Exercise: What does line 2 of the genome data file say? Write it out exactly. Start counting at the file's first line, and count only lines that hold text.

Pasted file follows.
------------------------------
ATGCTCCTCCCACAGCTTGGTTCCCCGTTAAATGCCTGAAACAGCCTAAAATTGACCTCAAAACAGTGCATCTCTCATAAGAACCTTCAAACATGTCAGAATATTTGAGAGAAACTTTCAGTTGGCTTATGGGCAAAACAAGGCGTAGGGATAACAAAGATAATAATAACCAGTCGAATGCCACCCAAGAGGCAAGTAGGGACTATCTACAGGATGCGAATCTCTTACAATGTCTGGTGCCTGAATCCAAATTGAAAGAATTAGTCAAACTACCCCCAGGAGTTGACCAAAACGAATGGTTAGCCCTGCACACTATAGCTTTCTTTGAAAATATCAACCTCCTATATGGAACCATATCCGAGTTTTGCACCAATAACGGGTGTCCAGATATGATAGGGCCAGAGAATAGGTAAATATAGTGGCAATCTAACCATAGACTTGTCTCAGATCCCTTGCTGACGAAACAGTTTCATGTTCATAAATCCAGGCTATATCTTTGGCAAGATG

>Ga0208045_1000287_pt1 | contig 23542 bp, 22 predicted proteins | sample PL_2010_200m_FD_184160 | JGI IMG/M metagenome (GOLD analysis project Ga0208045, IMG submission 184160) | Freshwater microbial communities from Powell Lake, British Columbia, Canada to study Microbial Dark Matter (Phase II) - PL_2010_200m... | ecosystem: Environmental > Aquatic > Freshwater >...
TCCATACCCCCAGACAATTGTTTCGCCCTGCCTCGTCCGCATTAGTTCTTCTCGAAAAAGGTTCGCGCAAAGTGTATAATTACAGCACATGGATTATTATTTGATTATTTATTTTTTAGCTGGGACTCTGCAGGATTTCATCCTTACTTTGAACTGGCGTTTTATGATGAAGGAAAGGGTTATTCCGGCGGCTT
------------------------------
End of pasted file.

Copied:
>Ga0208045_1000287_pt1 | contig 23542 bp, 22 predicted proteins | sample PL_2010_200m_FD_184160 | JGI IMG/M metagenome (GOLD analysis project Ga0208045, IMG submission 184160) | Freshwater microbial communities from Powell Lake, British Columbia, Canada to study Microbial Dark Matter (Phase II) - PL_2010_200m... | ecosystem: Environmental > Aquatic > Freshwater >...